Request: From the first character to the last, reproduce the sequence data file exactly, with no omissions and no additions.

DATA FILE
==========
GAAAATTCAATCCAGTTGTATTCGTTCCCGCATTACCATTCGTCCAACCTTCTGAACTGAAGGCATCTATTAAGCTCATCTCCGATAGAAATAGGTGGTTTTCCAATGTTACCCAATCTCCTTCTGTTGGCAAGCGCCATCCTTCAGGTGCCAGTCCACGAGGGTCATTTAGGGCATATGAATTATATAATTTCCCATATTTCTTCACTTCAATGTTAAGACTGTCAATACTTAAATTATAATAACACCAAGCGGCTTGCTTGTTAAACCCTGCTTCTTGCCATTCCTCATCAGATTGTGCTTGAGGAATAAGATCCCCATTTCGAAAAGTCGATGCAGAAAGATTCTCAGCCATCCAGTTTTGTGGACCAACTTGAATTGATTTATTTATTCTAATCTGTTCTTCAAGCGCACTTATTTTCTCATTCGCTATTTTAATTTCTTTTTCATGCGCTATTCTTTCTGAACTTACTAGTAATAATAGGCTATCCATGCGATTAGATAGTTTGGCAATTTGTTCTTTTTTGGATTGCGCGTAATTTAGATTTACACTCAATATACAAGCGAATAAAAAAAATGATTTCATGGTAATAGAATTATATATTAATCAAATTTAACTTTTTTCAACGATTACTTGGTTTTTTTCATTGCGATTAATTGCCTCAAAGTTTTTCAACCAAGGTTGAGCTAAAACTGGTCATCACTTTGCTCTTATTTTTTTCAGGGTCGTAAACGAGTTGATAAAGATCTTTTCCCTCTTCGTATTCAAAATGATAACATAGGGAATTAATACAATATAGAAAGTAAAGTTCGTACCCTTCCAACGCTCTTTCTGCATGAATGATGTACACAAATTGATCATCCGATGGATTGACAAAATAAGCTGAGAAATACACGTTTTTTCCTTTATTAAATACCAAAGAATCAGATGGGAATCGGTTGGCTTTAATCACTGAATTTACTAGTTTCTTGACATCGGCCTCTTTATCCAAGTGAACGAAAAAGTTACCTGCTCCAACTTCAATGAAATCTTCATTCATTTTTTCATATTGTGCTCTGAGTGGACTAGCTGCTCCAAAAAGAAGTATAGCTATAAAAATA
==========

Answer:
GAAAATTCAATCCAGTTGTATTCGTTCCCGCATTACCATTCGTCCAACCTTCTGAACTGAAGGCATCTATTAAGCTCATCTCCGATAGAAATAGGTGGTTTTCCAATGTTACCCAATCTCCTTCTGTTGGCAAGCGCCATCCTTCAGGTGCCAGTCCACGAGGGTCATTTAGGGCATATGAATTATATAATTTCCCATATTTCTTCACTTCAATGTTAAGACTGTCAATACTTAAATTATAATAACACCAAGCGGCTTGCTTGTTAAACCCTGCTTCTTGCCATTCCTCATCAGATTGTGCTTGAGGAATAAGATCCCCATTTCGAAAAGTCGATGCAGAAAGATTCTCAGCCATCCAGTTTTGTGGACCAACTTGAATTGATTTATTTATTCTAATCTGTTCTTCAAGCGCACTTATTTTCTCATTCGCTATTTTAATTTCTTTTTCATGCGCTATTCTTTCTGAACTTACTAGTAATAATAGGCTATCCATGCGATTAGATAGTTTGGCAATTTGTTCTTTTTTGGATTGCGCGTAATTTAGATTTACACTCAATATACAAGCGAATAAAAAAAATGATTTCATGGTAATAGAATTATATATTAATCAAATTTAACTTTTTTCAACGATTACTTGGTTTTTTTCATTGCGATTAATTGCCTCAAAGTTTTTCAACCAAGGTTGAGCTAAAACTGGTCATCACTTTGCTCTTATTTTTTTCAGGGTCGTAAACGAGTTGATAAAGATCTTTTCCCTCTTCGTATTCAAAATGATAACATAGGGAATTAATACAATATAGAAAGTAAAGTTCGTACCCTTCCAACGCTCTTTCTGCATGAATGATGTACACAAATTGATCATCCGATGGATTGACAAAATAAGCTGAGAAATACACGTTTTTTCCTTTATTAAATACCAAAGAATCAGATGGGAATCGGTTGGCTTTAATCACTGAATTTACTAGTTTCTTGACATCGGCCTCTTTATCCAAGTGAACGAAAAAGTTACCTGCTCCAACTTCAATGAAATCTTCATTCATTTTTTCATATTGTGCTCTGAGTGGACTAGCTGCTCCAAAAAGAAGTATAGCTATAAAAATA